Lessons from the Mountainside 22

Jesus’s words for living a righteous life were obviously stinging by now, if not outright hurting. He was requiring his followers to not only go above and beyond the law, but to love their enemies, and do any good works in secret—including prayer and fasting! Tough words for sure.

Yet, as he speaks, he tells us that such a life will not only be pleasing to God but will be deserving of reward. He said it earlier when referring to helping the needy: “Then your Father, who sees what is done in secret, will reward you” (verse 4).

He says it again in verse 6 when talking about prayer: “Then your Father, who sees what is done in secret, will reward you.”

And a third time in verses 17 and 18, when teaching about fasting: “But when you fast, put oil on your head and wash your face, so that your fasting isn’t obvious to others but to your Father who is in secret. And your Father who sees in secret will reward you.

This must have perked up some ears. A reward is good, right? Maybe I can do this if there’s something in it for me. Yet, here comes Jesus, bursting another selfish bubble:

Don’t store up for yourselves treasures on earth, where moth and rust destroy and where thieves break in and steal. But store up for yourselves treasures in heaven, where neither moth nor rust destroys, and where thieves don’t break in and steal. For where your treasure is, there your heart will be also. The eye is the lamp of the body. If your eye is healthy, your whole body will be full of light. But if your eye is bad, your whole body will be full of darkness. So if the light within you is darkness, how deep is that darkness! No one can serve two masters, since either he will hate one and love the other, or he will be devoted to one and despise the other. You cannot serve both God and money.

Matthew 6:19-24 CSB

The rewards they were looking to rack up for good behavior are not what God has in mind. No, these are heavenly treasures, not earthly ones. On earth, rewards are short-lived, given by other men who soon forget a good deed. Only those given by God last forever.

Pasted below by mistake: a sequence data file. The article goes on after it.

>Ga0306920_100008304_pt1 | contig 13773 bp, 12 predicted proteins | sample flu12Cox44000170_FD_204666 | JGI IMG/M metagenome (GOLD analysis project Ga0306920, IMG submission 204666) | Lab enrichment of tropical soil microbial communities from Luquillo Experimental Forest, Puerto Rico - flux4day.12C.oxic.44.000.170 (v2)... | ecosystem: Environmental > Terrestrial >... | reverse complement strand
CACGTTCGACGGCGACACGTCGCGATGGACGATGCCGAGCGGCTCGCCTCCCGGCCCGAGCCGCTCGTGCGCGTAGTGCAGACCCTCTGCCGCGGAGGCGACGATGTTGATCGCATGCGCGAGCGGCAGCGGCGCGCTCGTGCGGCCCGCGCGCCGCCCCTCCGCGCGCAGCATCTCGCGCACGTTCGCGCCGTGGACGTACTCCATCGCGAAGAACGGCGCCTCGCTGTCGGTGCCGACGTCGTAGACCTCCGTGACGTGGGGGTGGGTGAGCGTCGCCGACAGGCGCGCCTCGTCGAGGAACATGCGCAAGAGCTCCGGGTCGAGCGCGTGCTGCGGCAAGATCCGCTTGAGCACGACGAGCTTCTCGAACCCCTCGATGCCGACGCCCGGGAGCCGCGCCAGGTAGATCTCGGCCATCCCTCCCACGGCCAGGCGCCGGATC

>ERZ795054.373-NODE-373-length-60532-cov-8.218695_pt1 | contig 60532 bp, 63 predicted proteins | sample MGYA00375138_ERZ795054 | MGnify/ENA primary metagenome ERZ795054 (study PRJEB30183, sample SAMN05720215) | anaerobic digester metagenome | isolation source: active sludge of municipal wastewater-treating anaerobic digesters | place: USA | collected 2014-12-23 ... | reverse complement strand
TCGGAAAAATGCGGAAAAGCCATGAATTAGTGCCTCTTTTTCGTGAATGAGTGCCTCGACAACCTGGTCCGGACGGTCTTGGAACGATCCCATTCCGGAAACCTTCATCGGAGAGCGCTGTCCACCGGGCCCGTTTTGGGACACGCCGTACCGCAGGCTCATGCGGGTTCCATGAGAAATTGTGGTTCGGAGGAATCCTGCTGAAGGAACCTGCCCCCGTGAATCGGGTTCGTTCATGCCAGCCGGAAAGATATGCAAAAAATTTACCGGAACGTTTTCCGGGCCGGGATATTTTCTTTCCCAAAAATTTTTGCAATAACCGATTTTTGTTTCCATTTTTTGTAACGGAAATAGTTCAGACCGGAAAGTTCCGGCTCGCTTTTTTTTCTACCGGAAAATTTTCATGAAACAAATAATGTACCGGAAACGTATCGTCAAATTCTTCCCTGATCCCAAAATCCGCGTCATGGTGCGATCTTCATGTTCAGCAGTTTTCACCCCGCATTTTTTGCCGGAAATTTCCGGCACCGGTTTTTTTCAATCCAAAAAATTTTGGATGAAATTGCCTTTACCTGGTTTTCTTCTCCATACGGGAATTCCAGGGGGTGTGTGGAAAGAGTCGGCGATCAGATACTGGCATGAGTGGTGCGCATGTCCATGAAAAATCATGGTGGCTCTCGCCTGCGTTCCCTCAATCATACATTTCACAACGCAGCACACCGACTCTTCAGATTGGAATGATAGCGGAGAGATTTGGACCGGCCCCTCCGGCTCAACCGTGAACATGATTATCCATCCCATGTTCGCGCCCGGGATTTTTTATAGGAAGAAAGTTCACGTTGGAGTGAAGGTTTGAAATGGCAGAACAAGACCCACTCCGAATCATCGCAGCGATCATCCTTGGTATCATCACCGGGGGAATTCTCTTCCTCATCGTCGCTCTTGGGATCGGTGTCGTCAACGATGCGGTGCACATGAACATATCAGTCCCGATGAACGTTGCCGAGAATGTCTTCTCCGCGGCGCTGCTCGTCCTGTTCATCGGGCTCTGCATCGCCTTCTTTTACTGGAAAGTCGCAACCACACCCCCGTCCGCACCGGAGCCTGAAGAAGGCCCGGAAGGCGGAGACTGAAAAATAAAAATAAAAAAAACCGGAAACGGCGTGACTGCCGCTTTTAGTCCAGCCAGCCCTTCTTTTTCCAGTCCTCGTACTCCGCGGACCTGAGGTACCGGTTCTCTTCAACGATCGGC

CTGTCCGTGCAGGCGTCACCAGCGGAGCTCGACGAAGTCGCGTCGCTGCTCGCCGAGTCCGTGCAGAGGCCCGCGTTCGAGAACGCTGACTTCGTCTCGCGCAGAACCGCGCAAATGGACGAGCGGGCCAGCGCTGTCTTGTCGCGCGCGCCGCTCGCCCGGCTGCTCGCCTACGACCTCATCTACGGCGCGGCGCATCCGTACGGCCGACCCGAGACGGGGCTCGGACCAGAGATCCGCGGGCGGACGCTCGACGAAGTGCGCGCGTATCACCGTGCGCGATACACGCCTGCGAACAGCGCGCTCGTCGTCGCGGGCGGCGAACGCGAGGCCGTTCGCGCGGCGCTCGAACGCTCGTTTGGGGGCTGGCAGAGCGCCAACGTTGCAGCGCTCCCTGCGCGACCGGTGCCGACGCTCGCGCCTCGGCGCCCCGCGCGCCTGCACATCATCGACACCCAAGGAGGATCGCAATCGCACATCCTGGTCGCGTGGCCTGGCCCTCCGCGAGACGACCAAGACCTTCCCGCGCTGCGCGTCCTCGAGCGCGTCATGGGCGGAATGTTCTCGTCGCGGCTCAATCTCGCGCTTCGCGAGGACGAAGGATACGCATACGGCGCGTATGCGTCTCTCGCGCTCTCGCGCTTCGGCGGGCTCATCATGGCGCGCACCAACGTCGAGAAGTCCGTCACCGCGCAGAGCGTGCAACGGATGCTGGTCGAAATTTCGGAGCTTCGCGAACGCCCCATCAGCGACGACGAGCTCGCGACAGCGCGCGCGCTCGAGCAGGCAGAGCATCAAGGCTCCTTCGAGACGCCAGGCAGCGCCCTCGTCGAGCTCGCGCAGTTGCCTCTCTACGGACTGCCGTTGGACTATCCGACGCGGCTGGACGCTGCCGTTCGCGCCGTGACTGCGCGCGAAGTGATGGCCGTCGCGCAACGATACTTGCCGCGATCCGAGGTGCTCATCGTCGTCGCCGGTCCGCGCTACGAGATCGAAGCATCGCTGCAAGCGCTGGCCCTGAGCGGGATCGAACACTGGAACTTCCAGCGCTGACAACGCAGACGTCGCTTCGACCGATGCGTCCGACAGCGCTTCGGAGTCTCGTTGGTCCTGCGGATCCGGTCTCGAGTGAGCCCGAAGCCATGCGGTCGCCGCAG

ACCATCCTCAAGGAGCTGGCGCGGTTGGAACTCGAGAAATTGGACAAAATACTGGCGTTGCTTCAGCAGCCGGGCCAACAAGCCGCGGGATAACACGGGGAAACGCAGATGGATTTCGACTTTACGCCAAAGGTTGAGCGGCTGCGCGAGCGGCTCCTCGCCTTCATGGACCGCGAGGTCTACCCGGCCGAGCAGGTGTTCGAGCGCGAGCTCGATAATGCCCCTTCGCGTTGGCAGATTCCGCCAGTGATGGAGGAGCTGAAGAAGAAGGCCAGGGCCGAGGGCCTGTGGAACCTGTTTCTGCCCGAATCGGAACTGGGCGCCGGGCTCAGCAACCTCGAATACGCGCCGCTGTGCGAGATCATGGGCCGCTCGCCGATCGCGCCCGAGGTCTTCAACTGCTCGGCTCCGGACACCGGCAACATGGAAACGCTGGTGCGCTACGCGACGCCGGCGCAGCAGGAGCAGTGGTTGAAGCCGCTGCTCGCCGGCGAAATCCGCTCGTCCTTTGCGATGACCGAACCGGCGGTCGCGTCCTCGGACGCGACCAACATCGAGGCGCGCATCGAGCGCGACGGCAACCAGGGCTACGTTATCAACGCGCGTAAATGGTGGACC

So, what are the treasures we have in heaven? Jesus leaves us hanging on that one, I’m afraid, but I think he does it with a purpose—to get us away from selfish motivations for life and service. I may not know what my treasure will be in the life to come, but I know it will be there waiting on me. In the meantime, Jesus asks me to serve, love, and pray without thought of recompense but out of devotion to him.

Keeping our focus on Christ, keeps our hearts from being divided.

Teach me your way, Lord, that I may rely on your faithfulness; give me an undivided heart, that I may fear your name.

Psalm 86:11 NIV

It is from the undivided heart that we have a defense against the darkness.

Jesus is clear that the light within us must be the source for our sight and mind, otherwise, we are guided by the darkness and led into sin.

A divided heart leads to divided loyalty.

Jesus is very clear that it is all or nothing with him—no one can serve two masters. The thought of earthly reward for righteous living is not living on the fence with our faith, but life on the side without Jesus. We must choose the reward we prefer. Will our devotion be to this earth and the temporary reward it offers, or with Christ and eternal reward above what we can even imagine? 

Following Jesus requires a choice, there is no middle ground.

Where is your treasure today? That’s where your heart will be found. I pray it may be found with Christ, and him alone, for he’s so worth it.

Grace and Peace

Let me hear from you! I'd love your feedback on this post.